Status Quo Side: United Kingdom
Non-Status Quo Side: Spain
Conflict Type: Interstate
Issues in Dispute: Strategic Territory
Gibraltar was captured by the British in 1704 during the war of Spanish succession, and ceded to Britain in the Treaty of Utrecht (1713). Spain has periodically disputed British sovereignty since 1778. Francisco Franco in 1963 took Spain's case to the UN, which in 1966 rejected self-determination as an option. But some 25,000 Gibraltarians, offered the right to remain under British rule as long as they wished, voted 12,138 to 44 in favor in a 1967 referendum. In December 1968 the UN called on Britain to end Gibraltar's colonial status by October 1 1969. The British met the letter though not the spirit or intent of the UN's declaration by making Gibraltar a self-governing dependency in the constitution of May 30 1969. Outraged, Franco closed the border, including telepone links, on June 6 1969.
After Franco's death in 1975, democratic Spain's application to join the EEC in July 1977 implied compromise in that British support for Spain appeared at least partially contingent on a resolution, since a blockade of one EEC member by another was unthinkable. Spain's belligerence was modified also by its links with the US, Britain's main ally, and by the prospect that Morocco might see a precedent and try to recover Spain's North African possessions of Ceuta and Melilla. In April 1980 the two parties signed the Lisbon agreements, providing that the border would open in return for talks "without preconditions".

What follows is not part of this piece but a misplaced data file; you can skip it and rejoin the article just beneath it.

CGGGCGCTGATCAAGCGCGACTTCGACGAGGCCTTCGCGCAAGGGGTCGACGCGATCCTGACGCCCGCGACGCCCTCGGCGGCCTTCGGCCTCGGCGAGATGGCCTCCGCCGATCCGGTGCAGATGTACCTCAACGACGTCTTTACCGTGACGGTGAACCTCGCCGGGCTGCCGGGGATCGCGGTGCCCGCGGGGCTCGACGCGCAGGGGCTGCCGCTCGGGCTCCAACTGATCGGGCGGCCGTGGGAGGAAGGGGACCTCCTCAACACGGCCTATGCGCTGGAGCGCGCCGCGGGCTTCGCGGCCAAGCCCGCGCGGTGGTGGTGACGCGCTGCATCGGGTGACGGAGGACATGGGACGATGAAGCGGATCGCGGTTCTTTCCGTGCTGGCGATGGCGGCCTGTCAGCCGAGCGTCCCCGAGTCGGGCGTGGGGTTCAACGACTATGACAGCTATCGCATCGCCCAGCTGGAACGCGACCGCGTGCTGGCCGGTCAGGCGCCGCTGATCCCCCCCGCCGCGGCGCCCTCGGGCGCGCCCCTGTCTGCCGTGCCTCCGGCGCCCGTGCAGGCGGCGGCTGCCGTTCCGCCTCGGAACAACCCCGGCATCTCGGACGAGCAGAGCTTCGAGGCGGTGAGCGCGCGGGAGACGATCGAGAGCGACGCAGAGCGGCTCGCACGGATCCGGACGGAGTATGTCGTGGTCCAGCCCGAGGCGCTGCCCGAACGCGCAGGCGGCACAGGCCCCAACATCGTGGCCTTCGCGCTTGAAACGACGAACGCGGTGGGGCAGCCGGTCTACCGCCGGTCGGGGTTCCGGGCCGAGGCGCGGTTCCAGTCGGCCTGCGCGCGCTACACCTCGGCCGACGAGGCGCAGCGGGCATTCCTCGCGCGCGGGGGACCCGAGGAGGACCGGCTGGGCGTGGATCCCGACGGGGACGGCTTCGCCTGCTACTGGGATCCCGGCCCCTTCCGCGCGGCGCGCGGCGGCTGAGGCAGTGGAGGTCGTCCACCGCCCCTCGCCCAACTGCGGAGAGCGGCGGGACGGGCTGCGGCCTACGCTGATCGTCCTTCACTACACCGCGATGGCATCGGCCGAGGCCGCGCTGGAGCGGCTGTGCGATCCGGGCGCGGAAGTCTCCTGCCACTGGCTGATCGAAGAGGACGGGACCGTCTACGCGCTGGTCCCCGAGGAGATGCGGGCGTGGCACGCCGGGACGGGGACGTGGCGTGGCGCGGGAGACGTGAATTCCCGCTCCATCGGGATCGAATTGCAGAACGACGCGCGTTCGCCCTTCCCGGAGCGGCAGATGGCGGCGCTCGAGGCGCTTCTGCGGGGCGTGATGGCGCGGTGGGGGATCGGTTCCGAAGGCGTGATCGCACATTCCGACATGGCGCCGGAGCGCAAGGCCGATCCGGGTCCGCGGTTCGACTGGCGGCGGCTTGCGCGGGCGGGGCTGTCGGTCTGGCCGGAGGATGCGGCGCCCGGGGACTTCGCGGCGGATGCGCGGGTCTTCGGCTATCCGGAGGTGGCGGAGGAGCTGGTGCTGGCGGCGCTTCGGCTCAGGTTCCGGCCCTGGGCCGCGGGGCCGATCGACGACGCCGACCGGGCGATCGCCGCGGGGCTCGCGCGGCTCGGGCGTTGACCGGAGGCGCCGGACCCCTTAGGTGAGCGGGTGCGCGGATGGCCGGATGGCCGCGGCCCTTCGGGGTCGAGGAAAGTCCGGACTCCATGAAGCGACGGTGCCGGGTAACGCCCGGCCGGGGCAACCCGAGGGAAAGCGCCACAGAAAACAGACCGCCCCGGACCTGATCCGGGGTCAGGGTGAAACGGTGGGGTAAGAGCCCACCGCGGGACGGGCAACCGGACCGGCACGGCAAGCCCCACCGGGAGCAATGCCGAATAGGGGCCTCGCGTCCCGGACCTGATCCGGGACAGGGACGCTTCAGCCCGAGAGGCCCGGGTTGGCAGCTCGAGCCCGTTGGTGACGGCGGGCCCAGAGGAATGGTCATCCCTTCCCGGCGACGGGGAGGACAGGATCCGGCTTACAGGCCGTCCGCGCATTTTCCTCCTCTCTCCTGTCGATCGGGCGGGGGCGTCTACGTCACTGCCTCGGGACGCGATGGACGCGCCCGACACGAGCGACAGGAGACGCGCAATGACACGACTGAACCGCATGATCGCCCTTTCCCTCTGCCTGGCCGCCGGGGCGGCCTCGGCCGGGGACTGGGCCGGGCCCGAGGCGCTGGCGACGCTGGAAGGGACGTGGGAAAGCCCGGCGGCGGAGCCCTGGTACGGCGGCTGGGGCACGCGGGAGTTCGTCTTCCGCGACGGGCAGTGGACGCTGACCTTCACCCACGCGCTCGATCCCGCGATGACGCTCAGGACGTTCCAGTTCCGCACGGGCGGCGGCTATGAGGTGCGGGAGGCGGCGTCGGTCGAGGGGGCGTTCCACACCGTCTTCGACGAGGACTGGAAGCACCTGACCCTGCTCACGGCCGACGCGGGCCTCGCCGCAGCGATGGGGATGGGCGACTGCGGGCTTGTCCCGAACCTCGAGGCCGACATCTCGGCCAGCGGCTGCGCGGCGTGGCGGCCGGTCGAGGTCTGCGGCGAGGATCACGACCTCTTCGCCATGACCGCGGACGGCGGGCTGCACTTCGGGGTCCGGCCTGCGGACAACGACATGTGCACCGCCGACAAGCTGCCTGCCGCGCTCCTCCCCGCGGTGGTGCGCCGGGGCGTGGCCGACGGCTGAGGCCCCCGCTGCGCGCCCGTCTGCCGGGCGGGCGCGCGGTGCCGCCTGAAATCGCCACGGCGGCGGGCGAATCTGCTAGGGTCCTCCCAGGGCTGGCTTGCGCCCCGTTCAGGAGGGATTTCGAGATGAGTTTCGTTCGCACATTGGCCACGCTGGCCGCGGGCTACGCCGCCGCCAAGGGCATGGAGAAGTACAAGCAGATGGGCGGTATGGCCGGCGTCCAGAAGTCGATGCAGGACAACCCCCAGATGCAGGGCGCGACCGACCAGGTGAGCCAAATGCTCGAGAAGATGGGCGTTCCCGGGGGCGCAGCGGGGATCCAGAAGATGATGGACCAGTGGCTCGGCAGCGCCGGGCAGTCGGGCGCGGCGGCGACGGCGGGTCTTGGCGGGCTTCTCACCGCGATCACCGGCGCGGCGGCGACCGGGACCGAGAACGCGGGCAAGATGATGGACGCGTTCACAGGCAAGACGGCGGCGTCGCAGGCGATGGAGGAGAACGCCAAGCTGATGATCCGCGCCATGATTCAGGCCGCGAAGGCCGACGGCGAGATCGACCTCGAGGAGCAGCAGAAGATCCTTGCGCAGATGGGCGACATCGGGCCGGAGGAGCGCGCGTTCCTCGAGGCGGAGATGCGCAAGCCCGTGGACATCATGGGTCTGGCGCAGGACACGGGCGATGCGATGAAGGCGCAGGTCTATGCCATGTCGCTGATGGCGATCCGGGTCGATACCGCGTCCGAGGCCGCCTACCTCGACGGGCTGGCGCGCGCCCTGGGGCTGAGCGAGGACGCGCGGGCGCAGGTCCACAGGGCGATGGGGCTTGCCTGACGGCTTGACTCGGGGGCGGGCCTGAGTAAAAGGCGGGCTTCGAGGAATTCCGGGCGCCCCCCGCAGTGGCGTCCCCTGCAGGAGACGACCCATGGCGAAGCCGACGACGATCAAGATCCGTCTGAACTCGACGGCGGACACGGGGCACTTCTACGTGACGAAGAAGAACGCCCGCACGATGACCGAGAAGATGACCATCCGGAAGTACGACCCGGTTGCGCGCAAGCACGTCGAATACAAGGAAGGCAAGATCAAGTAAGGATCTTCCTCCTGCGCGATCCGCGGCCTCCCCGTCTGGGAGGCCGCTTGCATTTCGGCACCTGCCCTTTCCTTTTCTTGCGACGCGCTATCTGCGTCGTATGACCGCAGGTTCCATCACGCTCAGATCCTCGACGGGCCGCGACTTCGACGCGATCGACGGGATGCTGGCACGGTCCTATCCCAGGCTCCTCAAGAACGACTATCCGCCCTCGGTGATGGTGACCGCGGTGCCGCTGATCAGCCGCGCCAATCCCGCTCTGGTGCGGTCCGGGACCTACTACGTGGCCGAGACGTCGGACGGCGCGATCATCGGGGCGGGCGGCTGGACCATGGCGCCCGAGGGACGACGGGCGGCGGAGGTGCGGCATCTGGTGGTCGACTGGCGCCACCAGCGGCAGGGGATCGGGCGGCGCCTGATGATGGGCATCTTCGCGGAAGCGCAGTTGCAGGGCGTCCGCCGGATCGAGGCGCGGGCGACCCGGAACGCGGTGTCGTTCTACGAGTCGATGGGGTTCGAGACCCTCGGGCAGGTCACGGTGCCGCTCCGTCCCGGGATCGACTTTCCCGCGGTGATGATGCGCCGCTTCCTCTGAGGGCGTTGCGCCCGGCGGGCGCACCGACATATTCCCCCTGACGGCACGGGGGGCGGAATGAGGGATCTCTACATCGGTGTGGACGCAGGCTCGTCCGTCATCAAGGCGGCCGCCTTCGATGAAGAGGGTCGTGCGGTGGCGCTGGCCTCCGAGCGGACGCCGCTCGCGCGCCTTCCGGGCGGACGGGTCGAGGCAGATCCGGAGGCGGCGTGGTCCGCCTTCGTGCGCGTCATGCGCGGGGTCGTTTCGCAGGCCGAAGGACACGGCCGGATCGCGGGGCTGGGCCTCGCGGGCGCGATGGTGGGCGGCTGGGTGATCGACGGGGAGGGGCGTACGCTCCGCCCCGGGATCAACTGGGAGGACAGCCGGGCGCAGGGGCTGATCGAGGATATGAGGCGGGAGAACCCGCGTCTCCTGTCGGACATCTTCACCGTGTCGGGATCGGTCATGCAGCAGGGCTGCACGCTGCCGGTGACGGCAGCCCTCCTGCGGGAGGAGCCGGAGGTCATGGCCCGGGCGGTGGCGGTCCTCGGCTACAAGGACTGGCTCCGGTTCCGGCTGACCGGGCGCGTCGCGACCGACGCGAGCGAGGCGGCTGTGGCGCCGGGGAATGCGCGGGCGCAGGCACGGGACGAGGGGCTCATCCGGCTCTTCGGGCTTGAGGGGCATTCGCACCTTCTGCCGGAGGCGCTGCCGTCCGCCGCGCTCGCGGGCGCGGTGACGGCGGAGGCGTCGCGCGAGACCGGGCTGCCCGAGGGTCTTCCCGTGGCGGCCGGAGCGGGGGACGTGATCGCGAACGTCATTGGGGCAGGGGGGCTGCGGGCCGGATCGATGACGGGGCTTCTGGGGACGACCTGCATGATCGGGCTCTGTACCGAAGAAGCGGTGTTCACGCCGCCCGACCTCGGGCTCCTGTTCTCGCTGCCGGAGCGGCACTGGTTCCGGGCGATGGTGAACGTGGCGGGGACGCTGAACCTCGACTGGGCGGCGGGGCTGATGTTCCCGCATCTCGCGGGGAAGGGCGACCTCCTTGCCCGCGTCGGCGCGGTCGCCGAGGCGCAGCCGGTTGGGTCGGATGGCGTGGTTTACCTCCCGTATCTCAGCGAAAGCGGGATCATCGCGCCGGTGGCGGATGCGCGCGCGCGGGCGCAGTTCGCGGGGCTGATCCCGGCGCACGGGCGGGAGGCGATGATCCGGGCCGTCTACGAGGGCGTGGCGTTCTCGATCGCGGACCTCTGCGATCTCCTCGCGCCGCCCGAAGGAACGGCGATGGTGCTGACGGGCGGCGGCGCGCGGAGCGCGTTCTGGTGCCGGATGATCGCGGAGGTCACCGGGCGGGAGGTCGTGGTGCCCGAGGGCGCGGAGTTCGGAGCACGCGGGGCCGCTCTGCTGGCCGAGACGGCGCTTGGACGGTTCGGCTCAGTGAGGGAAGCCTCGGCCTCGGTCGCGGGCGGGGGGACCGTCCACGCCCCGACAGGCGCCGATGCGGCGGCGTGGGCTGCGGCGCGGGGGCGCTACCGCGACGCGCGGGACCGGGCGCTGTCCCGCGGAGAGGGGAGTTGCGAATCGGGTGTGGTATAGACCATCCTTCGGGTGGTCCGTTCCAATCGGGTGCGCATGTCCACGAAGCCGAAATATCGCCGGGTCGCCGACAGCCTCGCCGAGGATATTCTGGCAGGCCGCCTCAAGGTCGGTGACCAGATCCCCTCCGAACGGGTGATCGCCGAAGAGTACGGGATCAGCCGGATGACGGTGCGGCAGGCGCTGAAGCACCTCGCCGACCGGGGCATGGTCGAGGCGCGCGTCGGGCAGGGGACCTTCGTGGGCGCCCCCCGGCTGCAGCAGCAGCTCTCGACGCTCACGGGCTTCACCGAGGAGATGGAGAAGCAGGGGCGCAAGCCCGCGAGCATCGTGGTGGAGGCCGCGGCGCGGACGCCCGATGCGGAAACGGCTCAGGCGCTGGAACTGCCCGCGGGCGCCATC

Public opposition in Spain, intensified by the 1982 Falklands/Malvinas war, delayed the opening. Filipe Gonzalez's socialist government reached agreement with Britain in November 1984 to reopen the border in February 1985, in exchange for discussions respecting both the inhabitants' wishes and the sovereignty issue. Britain supported Spain's accession to the EEC, completed in mid-1985. Britain's dilemma remained of its commitment to self-determination and the implacable opposition of Gibraltar's inhabitants to any concessions to Spain. A 1987 attempt to give greater Spanish access to Gibraltar's airport prompted a petition signed by almost all adults and threats of wildcat strikes.
In 1997 Spain proposed joint control for 50-60 years, and the Gibraltar government suggested a status of "crown dependency" like the Channel Islands. In December Spain proposed joint sovereignty, immediately rejected by Gibraltans. In February, 1999, as a dispute over fishing rights and tightened Spanish border controls increased British-Spanish tensions, the Spanish Foreign Minister told workers protesting delays that border restrictions would remain until Gibraltar complied with EU directives against tax evasion, drug trafficking, and money laundering.
Copyright © 2000 Lincoln P. Bloomfield and Allen Moulton